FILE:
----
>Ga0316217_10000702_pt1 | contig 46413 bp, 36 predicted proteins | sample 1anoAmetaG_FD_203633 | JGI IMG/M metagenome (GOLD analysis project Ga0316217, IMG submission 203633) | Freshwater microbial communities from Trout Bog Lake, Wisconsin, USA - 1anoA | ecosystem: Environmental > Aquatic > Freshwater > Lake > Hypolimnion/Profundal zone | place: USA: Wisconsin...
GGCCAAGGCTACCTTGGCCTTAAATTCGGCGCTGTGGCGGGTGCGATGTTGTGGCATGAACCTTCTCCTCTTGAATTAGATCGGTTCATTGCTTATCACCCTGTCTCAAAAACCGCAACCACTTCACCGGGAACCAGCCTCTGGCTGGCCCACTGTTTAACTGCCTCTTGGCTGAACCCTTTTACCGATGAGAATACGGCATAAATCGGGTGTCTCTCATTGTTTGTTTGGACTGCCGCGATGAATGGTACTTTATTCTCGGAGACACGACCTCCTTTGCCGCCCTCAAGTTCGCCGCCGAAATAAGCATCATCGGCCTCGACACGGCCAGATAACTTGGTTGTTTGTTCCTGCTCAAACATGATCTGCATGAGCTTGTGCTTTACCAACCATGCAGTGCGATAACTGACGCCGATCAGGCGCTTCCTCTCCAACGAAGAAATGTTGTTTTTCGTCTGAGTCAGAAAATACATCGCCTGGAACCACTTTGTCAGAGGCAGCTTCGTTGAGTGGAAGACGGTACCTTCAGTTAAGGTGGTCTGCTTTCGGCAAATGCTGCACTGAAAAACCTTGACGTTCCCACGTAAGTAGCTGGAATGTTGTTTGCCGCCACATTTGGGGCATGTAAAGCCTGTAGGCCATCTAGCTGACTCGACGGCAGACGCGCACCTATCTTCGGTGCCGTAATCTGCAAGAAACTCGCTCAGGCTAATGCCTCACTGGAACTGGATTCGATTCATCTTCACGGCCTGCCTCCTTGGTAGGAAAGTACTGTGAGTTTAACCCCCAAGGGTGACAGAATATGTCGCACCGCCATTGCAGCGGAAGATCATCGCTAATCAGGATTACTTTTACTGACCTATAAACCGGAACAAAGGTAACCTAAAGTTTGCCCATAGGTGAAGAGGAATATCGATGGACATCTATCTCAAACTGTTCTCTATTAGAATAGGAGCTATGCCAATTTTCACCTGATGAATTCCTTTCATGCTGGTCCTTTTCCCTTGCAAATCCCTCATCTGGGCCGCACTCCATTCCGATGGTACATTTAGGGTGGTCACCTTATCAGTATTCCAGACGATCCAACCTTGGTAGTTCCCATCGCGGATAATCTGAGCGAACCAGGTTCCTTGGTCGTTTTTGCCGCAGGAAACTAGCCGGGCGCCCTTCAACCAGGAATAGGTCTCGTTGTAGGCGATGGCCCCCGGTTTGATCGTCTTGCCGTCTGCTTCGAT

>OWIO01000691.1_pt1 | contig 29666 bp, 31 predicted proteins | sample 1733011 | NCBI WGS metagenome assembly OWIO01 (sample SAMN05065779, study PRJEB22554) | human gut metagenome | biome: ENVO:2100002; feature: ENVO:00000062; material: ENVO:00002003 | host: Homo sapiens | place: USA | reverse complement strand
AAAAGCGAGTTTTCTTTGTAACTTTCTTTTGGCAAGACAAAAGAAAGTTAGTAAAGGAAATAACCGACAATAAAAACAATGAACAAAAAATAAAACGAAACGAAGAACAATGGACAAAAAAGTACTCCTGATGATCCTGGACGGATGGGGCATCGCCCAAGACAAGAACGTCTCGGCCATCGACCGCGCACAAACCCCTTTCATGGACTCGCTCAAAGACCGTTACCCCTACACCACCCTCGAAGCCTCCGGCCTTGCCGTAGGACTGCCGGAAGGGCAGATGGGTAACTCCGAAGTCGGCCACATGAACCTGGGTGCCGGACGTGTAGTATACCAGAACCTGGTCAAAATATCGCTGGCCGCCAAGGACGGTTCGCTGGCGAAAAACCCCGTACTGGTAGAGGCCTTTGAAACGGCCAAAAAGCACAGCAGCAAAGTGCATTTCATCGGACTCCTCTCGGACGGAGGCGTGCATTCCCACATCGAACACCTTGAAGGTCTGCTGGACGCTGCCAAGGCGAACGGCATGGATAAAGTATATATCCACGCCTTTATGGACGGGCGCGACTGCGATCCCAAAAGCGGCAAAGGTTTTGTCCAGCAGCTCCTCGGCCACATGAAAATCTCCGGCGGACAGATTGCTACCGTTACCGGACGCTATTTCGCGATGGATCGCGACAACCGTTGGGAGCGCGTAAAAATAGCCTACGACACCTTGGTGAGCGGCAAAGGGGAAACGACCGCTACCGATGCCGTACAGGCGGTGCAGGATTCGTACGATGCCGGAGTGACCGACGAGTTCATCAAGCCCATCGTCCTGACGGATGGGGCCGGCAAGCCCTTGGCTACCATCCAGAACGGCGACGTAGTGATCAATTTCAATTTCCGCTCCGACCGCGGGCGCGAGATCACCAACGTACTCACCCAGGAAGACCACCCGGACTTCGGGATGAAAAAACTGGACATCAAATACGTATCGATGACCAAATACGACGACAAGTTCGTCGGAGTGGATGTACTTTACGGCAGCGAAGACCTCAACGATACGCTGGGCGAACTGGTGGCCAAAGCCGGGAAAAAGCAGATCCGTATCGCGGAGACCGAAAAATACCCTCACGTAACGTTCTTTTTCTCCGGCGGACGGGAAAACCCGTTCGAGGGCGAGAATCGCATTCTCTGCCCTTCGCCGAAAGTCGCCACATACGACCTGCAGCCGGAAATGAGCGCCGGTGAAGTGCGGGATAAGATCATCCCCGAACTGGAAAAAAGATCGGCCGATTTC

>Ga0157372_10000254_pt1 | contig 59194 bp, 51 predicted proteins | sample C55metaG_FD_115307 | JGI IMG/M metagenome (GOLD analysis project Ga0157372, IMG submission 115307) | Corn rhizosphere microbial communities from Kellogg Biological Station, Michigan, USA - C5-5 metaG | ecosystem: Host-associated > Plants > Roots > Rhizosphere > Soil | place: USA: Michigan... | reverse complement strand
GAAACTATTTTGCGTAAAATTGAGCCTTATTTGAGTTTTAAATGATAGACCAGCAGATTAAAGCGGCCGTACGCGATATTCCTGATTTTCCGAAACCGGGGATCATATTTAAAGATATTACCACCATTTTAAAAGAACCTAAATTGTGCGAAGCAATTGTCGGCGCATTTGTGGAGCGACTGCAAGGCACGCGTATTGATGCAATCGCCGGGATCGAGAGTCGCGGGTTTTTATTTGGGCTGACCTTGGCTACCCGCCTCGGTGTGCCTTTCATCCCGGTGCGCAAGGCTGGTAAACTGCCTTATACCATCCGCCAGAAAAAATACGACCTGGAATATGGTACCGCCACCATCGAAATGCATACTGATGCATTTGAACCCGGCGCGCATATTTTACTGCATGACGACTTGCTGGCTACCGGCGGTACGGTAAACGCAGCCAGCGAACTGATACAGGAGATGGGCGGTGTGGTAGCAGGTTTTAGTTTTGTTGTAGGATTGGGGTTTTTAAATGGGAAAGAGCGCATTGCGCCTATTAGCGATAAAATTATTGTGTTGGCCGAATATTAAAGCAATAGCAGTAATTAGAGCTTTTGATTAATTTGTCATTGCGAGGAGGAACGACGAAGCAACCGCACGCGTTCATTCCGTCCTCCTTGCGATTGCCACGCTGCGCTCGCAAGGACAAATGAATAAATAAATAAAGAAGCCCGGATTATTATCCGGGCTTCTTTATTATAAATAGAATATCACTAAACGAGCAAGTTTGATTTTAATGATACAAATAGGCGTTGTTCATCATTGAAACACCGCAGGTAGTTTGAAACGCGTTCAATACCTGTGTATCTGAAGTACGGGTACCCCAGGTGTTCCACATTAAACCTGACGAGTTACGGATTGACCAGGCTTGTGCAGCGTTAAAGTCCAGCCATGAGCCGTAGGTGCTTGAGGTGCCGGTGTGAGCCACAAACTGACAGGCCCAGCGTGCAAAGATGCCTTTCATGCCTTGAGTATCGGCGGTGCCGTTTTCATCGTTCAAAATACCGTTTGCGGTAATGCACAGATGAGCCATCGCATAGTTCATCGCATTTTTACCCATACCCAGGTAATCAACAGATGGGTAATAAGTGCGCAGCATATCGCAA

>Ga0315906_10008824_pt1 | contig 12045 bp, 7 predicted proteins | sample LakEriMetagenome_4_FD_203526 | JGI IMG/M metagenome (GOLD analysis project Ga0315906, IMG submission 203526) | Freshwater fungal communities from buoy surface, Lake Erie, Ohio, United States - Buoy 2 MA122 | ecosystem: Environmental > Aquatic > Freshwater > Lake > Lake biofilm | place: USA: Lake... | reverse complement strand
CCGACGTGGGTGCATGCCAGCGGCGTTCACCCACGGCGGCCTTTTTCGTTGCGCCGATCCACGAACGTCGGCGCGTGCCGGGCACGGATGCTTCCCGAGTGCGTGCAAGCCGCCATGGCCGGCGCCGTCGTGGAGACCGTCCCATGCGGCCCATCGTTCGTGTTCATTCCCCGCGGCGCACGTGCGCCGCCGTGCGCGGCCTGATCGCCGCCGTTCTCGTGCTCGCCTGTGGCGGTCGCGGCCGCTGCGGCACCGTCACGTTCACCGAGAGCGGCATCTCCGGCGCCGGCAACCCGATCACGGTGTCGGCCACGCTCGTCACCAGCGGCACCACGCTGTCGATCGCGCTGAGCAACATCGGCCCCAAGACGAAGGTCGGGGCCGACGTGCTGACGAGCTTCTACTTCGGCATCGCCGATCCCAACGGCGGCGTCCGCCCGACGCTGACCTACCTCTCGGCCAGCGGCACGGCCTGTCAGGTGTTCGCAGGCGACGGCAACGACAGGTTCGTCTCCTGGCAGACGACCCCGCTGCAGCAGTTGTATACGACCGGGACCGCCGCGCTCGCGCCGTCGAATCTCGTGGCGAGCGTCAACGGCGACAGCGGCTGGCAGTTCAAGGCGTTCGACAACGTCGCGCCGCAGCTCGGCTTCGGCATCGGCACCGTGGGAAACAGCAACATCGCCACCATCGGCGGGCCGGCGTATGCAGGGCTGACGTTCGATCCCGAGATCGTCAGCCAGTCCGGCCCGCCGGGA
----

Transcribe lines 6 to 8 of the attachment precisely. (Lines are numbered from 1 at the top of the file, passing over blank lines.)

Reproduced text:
GAAACTATTTTGCGTAAAATTGAGCCTTATTTGAGTTTTAAATGATAGACCAGCAGATTAAAGCGGCCGTACGCGATATTCCTGATTTTCCGAAACCGGGGATCATATTTAAAGATATTACCACCATTTTAAAAGAACCTAAATTGTGCGAAGCAATTGTCGGCGCATTTGTGGAGCGACTGCAAGGCACGCGTATTGATGCAATCGCCGGGATCGAGAGTCGCGGGTTTTTATTTGGGCTGACCTTGGCTACCCGCCTCGGTGTGCCTTTCATCCCGGTGCGCAAGGCTGGTAAACTGCCTTATACCATCCGCCAGAAAAAATACGACCTGGAATATGGTACCGCCACCATCGAAATGCATACTGATGCATTTGAACCCGGCGCGCATATTTTACTGCATGACGACTTGCTGGCTACCGGCGGTACGGTAAACGCAGCCAGCGAACTGATACAGGAGATGGGCGGTGTGGTAGCAGGTTTTAGTTTTGTTGTAGGATTGGGGTTTTTAAATGGGAAAGAGCGCATTGCGCCTATTAGCGATAAAATTATTGTGTTGGCCGAATATTAAAGCAATAGCAGTAATTAGAGCTTTTGATTAATTTGTCATTGCGAGGAGGAACGACGAAGCAACCGCACGCGTTCATTCCGTCCTCCTTGCGATTGCCACGCTGCGCTCGCAAGGACAAATGAATAAATAAATAAAGAAGCCCGGATTATTATCCGGGCTTCTTTATTATAAATAGAATATCACTAAACGAGCAAGTTTGATTTTAATGATACAAATAGGCGTTGTTCATCATTGAAACACCGCAGGTAGTTTGAAACGCGTTCAATACCTGTGTATCTGAAGTACGGGTACCCCAGGTGTTCCACATTAAACCTGACGAGTTACGGATTGACCAGGCTTGTGCAGCGTTAAAGTCCAGCCATGAGCCGTAGGTGCTTGAGGTGCCGGTGTGAGCCACAAACTGACAGGCCCAGCGTGCAAAGATGCCTTTCATGCCTTGAGTATCGGCGGTGCCGTTTTCATCGTTCAAAATACCGTTTGCGGTAATGCACAGATGAGCCATCGCATAGTTCATCGCATTTTTACCCATACCCAGGTAATCAACAGATGGGTAATAAGTGCGCAGCATATCGCAA

>Ga0315906_10008824_pt1 | contig 12045 bp, 7 predicted proteins | sample LakEriMetagenome_4_FD_203526 | JGI IMG/M metagenome (GOLD analysis project Ga0315906, IMG submission 203526) | Freshwater fungal communities from buoy surface, Lake Erie, Ohio, United States - Buoy 2 MA122 | ecosystem: Environmental > Aquatic > Freshwater > Lake > Lake biofilm | place: USA: Lake... | reverse complement strand
CCGACGTGGGTGCATGCCAGCGGCGTTCACCCACGGCGGCCTTTTTCGTTGCGCCGATCCACGAACGTCGGCGCGTGCCGGGCACGGATGCTTCCCGAGTGCGTGCAAGCCGCCATGGCCGGCGCCGTCGTGGAGACCGTCCCATGCGGCCCATCGTTCGTGTTCATTCCCCGCGGCGCACGTGCGCCGCCGTGCGCGGCCTGATCGCCGCCGTTCTCGTGCTCGCCTGTGGCGGTCGCGGCCGCTGCGGCACCGTCACGTTCACCGAGAGCGGCATCTCCGGCGCCGGCAACCCGATCACGGTGTCGGCCACGCTCGTCACCAGCGGCACCACGCTGTCGATCGCGCTGAGCAACATCGGCCCCAAGACGAAGGTCGGGGCCGACGTGCTGACGAGCTTCTACTTCGGCATCGCCGATCCCAACGGCGGCGTCCGCCCGACGCTGACCTACCTCTCGGCCAGCGGCACGGCCTGTCAGGTGTTCGCAGGCGACGGCAACGACAGGTTCGTCTCCTGGCAGACGACCCCGCTGCAGCAGTTGTATACGACCGGGACCGCCGCGCTCGCGCCGTCGAATCTCGTGGCGAGCGTCAACGGCGACAGCGGCTGGCAGTTCAAGGCGTTCGACAACGTCGCGCCGCAGCTCGGCTTCGGCATCGGCACCGTGGGAAACAGCAACATCGCCACCATCGGCGGGCCGGCGTATGCAGGGCTGACGTTCGATCCCGAGATCGTCAGCCAGTCCGGCCCGCCGGGA